Primary teachers are preparing to walk off the job for the first time in 24 years, in a fight for what they say is about more than just the money.
About 1,800 primary teachers are set to strike on August 15. 1 NEWS spoke to teachers about why they feel compelled to leave the classrooms and hit the streets.
Kahli Oliveira of Gladstone Primary School, who has been a teacher for almost 20 years, said New Zealand "has reached a crisis point in education".
"People are leaving the profession in droves. There are huge issues around recruitment and retention."
She said about four-years-ago schools would have "quite a few applicants for jobs, and now we're just not getting the people applying for jobs".
Budd De Silva, a teacher at Waterlea School in Auckland, said the issues are "far bigger than pay".
He said it was not a good feeling having to walk off the job and teachers understood it was a disruption, "but we are not taking this action lightly”.
"This is coming from a place of concern for our students… and for the future of this profession."
"Our kids deserve the best. Our kids are our future. What do we want New Zealand’s future to look like?"
Cannons Creek Primary school teacher Hunia Williams told 1 NEWS' Michael Cropp a third of the 30 children in her class are "vulnerable" or have special needs.
"It’s hard," she said. "We need support, our children need support."
The school's acting principal Kirsty Holden said "the workload is huge, the stress levels, the emotional trauma that you suffer".
She said teaching jobs were underpaid, with schools struggling to recruit new teachers and struggling to keep new teachers for more than five years.
So what do the teachers want?
Ms Oliveira said teachers need time to teach and time to lead.
"We also need resourcing that is going to support our children with higher needs, and we need the skill-set to cope with that."
Mr De Silva said what he loves about his job was the excitement his class of eight-year-olds had for learning, and having the potential to build positive relationship with his students.
"If you think back to your own education, the teachers that we tried for and we worked harder for were the ones that took the time to build relationships with us," he said. However he worried class sizes could grow if there were not enough teachers for New Zealand’s children.
"Having a larger class will mean I would have less time to give to each and every one of my students. It's about having more of us there, and having time to build those meaningful, positive relationships."
He said more staff and resources were needed "for all our children, especially those children with additional learning needs".
Mr De Silva said the country could do better for its teachers by raising their professional status and by attracting and retaining quality people.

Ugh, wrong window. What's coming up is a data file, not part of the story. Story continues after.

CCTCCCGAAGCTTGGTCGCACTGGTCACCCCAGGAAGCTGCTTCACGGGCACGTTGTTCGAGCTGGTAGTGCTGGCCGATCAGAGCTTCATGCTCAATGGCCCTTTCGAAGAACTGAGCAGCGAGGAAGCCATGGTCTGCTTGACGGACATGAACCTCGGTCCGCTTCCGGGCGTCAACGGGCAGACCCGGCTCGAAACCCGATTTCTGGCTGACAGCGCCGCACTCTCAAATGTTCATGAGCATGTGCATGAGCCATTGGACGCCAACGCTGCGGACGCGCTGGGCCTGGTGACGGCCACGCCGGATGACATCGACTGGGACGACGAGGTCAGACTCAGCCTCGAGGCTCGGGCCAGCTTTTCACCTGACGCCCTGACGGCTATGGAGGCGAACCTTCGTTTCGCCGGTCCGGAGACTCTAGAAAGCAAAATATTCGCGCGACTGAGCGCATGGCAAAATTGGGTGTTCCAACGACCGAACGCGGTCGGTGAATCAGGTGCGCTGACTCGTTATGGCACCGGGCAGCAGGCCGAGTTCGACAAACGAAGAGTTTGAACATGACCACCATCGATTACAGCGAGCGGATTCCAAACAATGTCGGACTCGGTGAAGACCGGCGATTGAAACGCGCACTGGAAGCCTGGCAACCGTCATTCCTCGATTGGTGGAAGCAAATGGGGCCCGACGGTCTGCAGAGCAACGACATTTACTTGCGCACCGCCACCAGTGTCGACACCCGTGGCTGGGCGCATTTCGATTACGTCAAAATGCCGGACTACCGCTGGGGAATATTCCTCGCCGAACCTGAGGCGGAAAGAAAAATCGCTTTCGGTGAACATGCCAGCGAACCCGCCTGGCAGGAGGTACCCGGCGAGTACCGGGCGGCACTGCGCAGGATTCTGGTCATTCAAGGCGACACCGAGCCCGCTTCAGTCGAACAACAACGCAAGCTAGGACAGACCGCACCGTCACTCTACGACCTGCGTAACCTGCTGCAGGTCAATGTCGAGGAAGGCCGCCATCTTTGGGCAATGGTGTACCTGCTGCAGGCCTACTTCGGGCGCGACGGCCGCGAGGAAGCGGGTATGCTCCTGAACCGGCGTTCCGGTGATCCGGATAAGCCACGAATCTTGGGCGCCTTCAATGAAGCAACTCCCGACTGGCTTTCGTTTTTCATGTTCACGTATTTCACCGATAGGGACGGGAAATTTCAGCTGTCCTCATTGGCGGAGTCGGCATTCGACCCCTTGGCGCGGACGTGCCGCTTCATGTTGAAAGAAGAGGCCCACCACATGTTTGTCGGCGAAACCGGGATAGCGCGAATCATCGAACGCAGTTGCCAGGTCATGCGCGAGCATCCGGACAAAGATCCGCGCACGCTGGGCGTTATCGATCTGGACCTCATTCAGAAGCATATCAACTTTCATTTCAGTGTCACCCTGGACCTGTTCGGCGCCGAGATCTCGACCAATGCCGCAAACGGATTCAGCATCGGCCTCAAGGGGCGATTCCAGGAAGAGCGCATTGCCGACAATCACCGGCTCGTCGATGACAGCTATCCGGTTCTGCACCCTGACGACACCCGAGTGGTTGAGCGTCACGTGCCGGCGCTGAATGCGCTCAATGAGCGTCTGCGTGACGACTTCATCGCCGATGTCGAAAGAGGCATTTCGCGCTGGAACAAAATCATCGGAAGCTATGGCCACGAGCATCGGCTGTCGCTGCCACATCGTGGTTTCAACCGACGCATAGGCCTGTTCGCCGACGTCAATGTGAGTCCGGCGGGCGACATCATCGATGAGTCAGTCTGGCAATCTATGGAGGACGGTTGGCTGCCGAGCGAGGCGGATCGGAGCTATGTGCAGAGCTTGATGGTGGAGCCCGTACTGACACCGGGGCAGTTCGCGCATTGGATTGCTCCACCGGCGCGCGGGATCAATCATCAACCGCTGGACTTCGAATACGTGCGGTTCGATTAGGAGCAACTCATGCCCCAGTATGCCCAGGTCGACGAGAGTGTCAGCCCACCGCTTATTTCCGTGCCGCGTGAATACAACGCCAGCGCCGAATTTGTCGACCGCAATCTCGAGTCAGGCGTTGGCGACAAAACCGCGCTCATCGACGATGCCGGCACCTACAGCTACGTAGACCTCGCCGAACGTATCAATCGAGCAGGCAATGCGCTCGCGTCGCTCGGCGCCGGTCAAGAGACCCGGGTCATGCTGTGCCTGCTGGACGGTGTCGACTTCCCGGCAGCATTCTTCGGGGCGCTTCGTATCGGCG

"I really want to see a future for myself in the profession," he said. "But in some ways I think, if conditions don't improve enough so I feel like I'm giving all of my learners a fair go, then maybe there isn't a future for me."
1 NEWS NOW asked Ms Oliveira what she envisioned the profession to look like in 10 years if there were to be no changes.
"I would hate to think of me not teaching, but I could see that I would be burnt out," she said.
"It would be the saddest day of my life if that had to happen."
She hoped the Government would listen to them and understand their pleas.
"It is about our education. It's a big picture. It's not just, 'we want more money'. We need to be valued.
"We are ready to stand up and be heard."
Prime Minister Jacinda Ardern said yesterday the issues contributing to primary teachers’ upcoming strike "didn't happen over the last eight months" while the current Government was in power.
"But it falls upon us to resolve them and we’re committed to that. I want to be around the table making sure we negotiate with the teachers as we have been in the process of doing with the nurses, not just pay issues, but workload issues."
She said it was "about much more" than just pay.
National's Education spokesperson Nikki Kaye said in a statement the situation is "entirely of Labour's own making".
"It is yet another example of Labour setting unrealistic expectations and failing to meet them."
"In order to prevent the strikes, the Government must go back to negotiations with respect for teachers and their expectations," she said.
“Teachers want better work conditions, and the Government’s offer of 12 minutes extra a week to work individually with kids or plan learning doesn’t cut it.”
Union members voted in an "overwhelming majority" to increase a scheduled three-hour strike on August 15 into a full-day.
New Zealand Education Institute president Lynda Stuart said a ballot of primary teachers and principals on extending strike action came back last night, after it became "clearer and clearer" members were rejecting the last pay offer from the Ministry of Education.
The Ministry of Education said it is disappointed that planned strike action was extended.
"We value the work principals and teachers do and progressing these negotiations is a priority for us. We are disappointed the union has decided to take strike action while we are still in the negotiating process," deputy secretary of Early Learning and Student Achievement Ellen MacGregor-Reid said.
"We will continue to negotiate in good faith."